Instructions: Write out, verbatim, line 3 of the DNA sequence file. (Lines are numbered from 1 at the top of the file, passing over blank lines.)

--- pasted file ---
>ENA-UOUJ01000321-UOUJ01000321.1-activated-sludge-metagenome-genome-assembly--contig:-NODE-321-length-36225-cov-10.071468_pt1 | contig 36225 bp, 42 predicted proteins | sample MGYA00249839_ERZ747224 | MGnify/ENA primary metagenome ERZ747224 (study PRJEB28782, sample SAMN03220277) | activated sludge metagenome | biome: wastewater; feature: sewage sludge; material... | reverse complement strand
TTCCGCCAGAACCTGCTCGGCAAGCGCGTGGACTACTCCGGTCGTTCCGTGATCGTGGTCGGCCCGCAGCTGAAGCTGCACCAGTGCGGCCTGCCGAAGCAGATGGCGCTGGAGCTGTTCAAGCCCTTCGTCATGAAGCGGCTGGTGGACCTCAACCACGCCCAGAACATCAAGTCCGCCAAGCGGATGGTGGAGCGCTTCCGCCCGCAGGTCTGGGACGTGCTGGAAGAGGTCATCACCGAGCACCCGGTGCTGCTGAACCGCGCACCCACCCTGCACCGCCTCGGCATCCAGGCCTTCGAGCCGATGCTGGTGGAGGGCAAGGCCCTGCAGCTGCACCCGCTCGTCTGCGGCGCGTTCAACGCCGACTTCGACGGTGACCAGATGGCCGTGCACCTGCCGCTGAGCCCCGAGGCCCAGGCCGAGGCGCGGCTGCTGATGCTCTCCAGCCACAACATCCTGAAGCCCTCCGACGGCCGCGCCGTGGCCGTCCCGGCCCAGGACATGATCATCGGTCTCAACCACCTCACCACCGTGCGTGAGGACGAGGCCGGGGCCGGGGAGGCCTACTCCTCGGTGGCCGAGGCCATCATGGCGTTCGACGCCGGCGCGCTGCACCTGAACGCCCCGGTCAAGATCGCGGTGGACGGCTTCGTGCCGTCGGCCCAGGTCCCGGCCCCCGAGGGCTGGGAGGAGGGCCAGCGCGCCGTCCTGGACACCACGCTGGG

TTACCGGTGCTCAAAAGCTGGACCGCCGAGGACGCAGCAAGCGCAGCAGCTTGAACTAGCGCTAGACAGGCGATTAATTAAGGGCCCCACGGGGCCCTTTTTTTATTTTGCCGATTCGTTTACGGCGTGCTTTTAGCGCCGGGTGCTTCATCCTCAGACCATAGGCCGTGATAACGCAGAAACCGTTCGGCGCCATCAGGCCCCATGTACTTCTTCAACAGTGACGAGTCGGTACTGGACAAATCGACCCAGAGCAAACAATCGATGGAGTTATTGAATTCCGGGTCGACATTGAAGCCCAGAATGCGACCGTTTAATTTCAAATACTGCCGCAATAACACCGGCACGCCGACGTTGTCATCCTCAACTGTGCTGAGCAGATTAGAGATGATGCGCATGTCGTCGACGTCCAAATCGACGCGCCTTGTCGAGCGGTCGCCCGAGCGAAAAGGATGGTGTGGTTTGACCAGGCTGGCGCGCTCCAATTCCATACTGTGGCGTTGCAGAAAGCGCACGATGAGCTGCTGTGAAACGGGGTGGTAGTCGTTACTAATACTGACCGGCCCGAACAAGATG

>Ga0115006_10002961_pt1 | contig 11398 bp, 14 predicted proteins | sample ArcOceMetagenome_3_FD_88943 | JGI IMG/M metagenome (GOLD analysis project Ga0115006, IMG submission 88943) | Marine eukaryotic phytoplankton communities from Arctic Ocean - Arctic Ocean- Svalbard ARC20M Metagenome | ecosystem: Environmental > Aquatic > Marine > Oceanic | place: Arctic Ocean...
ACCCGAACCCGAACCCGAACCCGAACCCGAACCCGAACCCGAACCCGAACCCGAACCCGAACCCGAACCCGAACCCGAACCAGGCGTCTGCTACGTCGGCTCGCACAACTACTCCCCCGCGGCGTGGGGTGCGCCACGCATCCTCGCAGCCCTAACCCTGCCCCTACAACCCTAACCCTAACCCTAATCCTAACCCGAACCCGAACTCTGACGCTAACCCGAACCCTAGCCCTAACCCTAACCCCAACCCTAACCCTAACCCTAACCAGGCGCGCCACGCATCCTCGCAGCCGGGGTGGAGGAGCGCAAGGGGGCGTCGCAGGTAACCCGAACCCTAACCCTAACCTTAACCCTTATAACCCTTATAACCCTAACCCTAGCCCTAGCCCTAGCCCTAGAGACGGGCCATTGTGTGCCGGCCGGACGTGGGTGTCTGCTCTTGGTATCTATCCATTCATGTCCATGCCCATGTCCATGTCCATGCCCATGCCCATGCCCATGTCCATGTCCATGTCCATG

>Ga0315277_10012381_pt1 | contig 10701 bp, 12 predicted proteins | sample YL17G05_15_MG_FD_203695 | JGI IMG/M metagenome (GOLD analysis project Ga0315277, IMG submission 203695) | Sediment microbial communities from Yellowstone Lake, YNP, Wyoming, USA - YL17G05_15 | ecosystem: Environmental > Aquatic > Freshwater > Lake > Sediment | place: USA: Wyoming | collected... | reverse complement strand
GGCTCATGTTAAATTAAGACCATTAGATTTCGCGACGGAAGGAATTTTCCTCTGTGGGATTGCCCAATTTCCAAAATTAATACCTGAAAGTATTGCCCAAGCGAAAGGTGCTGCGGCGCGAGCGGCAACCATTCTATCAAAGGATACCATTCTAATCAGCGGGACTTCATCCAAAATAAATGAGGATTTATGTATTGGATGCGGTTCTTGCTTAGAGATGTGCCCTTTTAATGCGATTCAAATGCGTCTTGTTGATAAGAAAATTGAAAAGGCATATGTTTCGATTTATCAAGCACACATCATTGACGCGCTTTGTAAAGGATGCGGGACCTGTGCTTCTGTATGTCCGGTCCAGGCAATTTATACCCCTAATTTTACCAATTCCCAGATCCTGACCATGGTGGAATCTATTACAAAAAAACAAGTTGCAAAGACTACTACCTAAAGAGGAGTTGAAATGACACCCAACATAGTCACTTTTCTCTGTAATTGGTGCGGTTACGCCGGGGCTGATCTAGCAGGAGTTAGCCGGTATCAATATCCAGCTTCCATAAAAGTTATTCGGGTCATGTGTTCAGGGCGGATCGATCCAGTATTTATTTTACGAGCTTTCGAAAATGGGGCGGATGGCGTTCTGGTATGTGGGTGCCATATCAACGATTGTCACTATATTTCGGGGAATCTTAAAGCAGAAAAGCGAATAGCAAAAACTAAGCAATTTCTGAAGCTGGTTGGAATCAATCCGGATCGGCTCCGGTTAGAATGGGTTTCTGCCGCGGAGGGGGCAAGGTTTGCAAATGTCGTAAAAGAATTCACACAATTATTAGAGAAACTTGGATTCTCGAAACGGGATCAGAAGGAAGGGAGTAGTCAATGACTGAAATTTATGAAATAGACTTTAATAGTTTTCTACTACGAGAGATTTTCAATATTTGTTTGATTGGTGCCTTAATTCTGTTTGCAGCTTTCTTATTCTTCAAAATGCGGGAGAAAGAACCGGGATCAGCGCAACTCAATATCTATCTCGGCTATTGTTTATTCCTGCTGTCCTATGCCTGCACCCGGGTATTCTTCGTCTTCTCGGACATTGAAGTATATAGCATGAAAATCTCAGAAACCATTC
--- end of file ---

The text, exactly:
TTACCGGTGCTCAAAAGCTGGACCGCCGAGGACGCAGCAAGCGCAGCAGCTTGAACTAGCGCTAGACAGGCGATTAATTAAGGGCCCCACGGGGCCCTTTTTTTATTTTGCCGATTCGTTTACGGCGTGCTTTTAGCGCCGGGTGCTTCATCCTCAGACCATAGGCCGTGATAACGCAGAAACCGTTCGGCGCCATCAGGCCCCATGTACTTCTTCAACAGTGACGAGTCGGTACTGGACAAATCGACCCAGAGCAAACAATCGATGGAGTTATTGAATTCCGGGTCGACATTGAAGCCCAGAATGCGACCGTTTAATTTCAAATACTGCCGCAATAACACCGGCACGCCGACGTTGTCATCCTCAACTGTGCTGAGCAGATTAGAGATGATGCGCATGTCGTCGACGTCCAAATCGACGCGCCTTGTCGAGCGGTCGCCCGAGCGAAAAGGATGGTGTGGTTTGACCAGGCTGGCGCGCTCCAATTCCATACTGTGGCGTTGCAGAAAGCGCACGATGAGCTGCTGTGAAACGGGGTGGTAGTCGTTACTAATACTGACCGGCCCGAACAAGATG